PhD in Nursing Science Program

Robertson Nash

Factors Associated with Safe-Sex Behavioral Intention In People Living with HIV/AIDS


Dissertation under the direction of Professor Vaughn G. Sinclair

Human immunodeficiency virus (HIV) is a sexually transmitted disease with opportunity for transmission when barrier protection is not used during sex. The incidence rate for infections in the US has been approximately 45,000 per year for the past several years. There are significant social, psychological, and physical health costs associated with each infection. Given these realities, better methods for influencing safe­ sex behavioral intention are needed in order to minimize transmission of HIV.

The purpose of this descriptive correlational study was to assess the strength and direction of possible associations among psychological adjustment characteristics (depressive symptoms, impulsivity, overall psychological adjustment, and condom use self-efficacy) with safe-sex behavioral intention. In addition, this study examined the strength and direction of possible associations among gain-framed and loss-framed safe­ sex messages related to personal health or relationship risks with safe-sex behavioral intention.

A convenience sample of 150 men and women with HIV receiving care in a large Southeastern HIV clinic provided the data analyzed in this study. In this cross-sectional study, depressive symptoms, impulsivity, psychological adjustment, condom use self­ efficacy, message framing preferences and safe-sex behavioral intention were measured.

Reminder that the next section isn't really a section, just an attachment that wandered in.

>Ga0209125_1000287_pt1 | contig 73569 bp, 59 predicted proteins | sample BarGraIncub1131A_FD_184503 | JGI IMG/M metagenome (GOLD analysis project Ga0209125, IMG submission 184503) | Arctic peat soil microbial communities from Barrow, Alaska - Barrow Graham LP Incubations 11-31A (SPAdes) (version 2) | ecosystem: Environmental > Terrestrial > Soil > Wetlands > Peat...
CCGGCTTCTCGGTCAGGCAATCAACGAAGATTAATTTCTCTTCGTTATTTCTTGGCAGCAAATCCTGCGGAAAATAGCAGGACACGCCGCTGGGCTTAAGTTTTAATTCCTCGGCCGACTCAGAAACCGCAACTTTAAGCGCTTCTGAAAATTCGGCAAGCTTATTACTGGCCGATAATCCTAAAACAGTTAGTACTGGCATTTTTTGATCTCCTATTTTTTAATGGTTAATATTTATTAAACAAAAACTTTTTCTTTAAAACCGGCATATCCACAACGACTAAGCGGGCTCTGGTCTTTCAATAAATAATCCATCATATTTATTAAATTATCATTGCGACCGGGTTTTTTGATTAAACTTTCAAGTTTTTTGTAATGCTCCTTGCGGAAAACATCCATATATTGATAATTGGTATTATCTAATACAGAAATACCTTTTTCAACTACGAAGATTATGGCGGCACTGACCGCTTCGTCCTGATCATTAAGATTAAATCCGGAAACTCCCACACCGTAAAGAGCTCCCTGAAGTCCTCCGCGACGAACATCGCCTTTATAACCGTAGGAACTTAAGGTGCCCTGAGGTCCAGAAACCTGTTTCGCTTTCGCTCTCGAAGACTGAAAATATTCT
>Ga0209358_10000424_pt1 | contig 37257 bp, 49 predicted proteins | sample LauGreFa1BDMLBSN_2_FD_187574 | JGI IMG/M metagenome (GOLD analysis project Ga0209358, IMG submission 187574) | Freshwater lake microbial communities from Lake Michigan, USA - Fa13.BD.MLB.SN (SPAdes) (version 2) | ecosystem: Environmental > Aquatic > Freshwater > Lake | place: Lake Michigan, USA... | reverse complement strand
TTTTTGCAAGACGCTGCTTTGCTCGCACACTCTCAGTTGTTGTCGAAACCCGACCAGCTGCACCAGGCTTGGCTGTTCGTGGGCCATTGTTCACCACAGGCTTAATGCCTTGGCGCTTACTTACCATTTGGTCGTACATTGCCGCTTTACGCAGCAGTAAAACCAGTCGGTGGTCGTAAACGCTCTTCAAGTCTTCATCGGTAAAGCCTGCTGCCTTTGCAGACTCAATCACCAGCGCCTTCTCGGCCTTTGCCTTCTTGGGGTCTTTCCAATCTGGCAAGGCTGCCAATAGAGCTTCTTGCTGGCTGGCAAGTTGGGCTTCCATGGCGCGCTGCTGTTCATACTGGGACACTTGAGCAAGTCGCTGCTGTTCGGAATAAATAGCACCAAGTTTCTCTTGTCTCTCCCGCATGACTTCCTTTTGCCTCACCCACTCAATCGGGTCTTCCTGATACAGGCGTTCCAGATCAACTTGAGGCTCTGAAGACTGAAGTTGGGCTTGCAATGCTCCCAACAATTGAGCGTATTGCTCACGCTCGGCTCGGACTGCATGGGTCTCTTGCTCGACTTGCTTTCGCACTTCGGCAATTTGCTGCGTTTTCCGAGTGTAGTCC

After controlling for demographic characteristics (age, race, gender, years with HIV), findings did not support hypothesized associations among the majority of c psychological characteristics and safe-sex behavioral intention. However, there was a statistically significant positive association between condom use self-efficacy related to relationship concerns with safe-sex behavioral intention. After controlling for demographic variables, findings revealed a statistically significant association between net scores on relationship statements and safe-sex behavioral intention, with higher scoring of relationship-focused statements correlating positively with higher scores for safe-sex behavioral intention. An analysis controlling for both demographic and psychological characteristics revealed statistically significant positive associations among both gain-framed and loss-framed relationship-focused statements with safe-sex behavioral intention. Findings related to personal health-focused statements and safe-sex behavioral intention were not statistically significant.